The Atlantic: "Rescuing Puerto Rico's Monkey Island" — "Off the eastern coast of Puerto Rico, barely a kilometer from the mainland, lies the tiny island of Cayo Santiago. Its 38 acres, shaped like a lowercase r, are home to some unexpected residents—a troop of around 1,000 rhesus macaque monkeys.

"Rhesus macaques typically live half a world away in Southeast Asia. But after 406 of them were shipped over in 1938, they quickly took to Caribbean life, and thrived. So did the scientists who work with them. The island has become something of a destination for primatologists. It’s so small, and the monkeys so plentiful and habituated, that even though they are fully wild creatures, they are very easy to track and observe. The last time I spoke to someone on the island—James Higham from New York University—he was standing a few meters away from a female and a male, who were boisterously mating.

"Cayo Santiago’s macaques are now among the best-studied primates anywhere on the planet. For 79 years and 9 generations, their births, deaths, and group dynamics have all been charted. Researchers have looked at their group dynamics, parenting styles, mental abilities, how their genes affect their social lives, how scratching helps them cope with conflict. 'Many of our early discoveries about primate communication and behavior were discovered there,' says Laurie Santos from Yale University. 'It’s an iconic place in primate behavior and science more generally.' "

The Atlantic: "Inherited Trauma Shapes Your Health" — "Often when I complain to my therapist about how stressed out I am by a problem I’m having, she says a variation on the same thing:

"'Well, like all Ashkenazi Jews, you have a lot of intergenerational trauma. You know, because of everything that’s ... happened.'

"Of course you’re anxious, she seems to say; you’re Jewish! I think it’s meant to help me feel more at peace with my emotions, but I must admit I find this response deeply unsatisfying.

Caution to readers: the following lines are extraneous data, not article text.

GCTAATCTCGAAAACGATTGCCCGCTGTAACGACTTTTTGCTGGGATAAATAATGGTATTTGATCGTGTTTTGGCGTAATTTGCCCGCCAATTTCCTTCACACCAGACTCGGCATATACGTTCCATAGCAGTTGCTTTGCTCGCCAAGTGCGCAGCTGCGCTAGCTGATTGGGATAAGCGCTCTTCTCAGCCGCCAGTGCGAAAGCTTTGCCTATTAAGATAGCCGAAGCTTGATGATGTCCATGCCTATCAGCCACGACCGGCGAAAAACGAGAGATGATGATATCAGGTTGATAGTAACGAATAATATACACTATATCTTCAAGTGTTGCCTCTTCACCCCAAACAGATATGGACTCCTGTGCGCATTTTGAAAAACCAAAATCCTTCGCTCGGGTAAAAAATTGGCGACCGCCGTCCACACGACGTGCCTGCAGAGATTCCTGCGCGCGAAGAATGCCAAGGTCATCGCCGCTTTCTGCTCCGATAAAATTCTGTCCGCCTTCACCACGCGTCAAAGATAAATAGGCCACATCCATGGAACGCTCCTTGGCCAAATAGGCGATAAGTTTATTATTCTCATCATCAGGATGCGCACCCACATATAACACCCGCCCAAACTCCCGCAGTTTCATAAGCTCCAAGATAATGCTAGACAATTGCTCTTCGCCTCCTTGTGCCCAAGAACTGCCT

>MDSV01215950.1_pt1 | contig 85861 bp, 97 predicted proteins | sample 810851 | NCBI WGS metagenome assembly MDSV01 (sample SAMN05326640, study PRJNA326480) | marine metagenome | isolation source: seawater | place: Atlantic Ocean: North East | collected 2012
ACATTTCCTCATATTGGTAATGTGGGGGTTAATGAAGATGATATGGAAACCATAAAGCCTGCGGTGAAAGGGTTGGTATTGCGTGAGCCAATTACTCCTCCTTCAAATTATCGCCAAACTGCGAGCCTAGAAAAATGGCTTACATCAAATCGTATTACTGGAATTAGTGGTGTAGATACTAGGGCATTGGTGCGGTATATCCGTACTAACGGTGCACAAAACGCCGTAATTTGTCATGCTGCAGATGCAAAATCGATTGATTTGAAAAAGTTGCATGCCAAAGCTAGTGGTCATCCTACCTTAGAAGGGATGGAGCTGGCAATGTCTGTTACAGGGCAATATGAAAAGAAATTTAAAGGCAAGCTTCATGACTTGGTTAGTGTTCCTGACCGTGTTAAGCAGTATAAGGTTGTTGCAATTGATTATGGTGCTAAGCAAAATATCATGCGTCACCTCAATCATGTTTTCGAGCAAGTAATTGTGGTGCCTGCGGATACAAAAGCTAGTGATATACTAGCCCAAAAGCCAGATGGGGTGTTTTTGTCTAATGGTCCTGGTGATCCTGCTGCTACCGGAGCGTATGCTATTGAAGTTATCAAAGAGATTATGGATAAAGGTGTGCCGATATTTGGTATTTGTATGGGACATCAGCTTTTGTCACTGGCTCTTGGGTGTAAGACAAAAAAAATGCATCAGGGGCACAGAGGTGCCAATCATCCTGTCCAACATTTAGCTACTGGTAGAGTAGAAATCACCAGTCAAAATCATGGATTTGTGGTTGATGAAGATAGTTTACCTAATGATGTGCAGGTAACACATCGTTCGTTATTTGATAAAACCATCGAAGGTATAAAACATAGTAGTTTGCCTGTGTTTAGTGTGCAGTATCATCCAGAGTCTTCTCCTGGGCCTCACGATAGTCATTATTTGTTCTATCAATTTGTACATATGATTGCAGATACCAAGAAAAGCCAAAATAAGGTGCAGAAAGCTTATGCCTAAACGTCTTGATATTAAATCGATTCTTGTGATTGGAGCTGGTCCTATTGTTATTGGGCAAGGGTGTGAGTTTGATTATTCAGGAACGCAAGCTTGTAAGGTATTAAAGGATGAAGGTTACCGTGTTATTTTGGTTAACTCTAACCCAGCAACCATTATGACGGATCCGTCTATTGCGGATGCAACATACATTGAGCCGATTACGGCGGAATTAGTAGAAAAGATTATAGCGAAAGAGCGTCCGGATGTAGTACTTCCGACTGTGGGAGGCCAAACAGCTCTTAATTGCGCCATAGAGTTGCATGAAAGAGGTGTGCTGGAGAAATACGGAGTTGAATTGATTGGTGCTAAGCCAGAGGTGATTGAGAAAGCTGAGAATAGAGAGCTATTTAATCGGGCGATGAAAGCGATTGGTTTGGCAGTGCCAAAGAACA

"I am, of course, grateful that my life is easier than the lives of my relatives—Jewish and otherwise—who survived World War II. At the same time, I can’t do anything about the fact that the Holocaust happened, so I don’t want to spend time thinking about its effects on my cortisol levels. I can, however, write the perfect email to get myself out of a scrape, or find a way to stop thinking about why I didn’t get some plaudit or another.

"'The Jews have nothing to do with it!' I always want to say in response, as though I’m debunking some George Soros–related conspiracy.

"But a growing body of evidence suggests my therapist might be right and I’m wrong.

"The most recent chapter is a new study in the Proceedings of the National Academy of Sciences this week by researchers from the National Bureau of Economic Research. They found that the sons of Union Army soldiers who endured grueling conditions as prisoners of war were more likely to die young than the sons of soldiers who were not prisoners. This is despite the fact that the sons were born after the war, so they couldn’t have experienced its horrors personally. In other words, it seemed like the stresses of war were getting passed down between generations."

Stefano Kotsonis produced this hour for broadcast.

This program aired on May 22, 2019.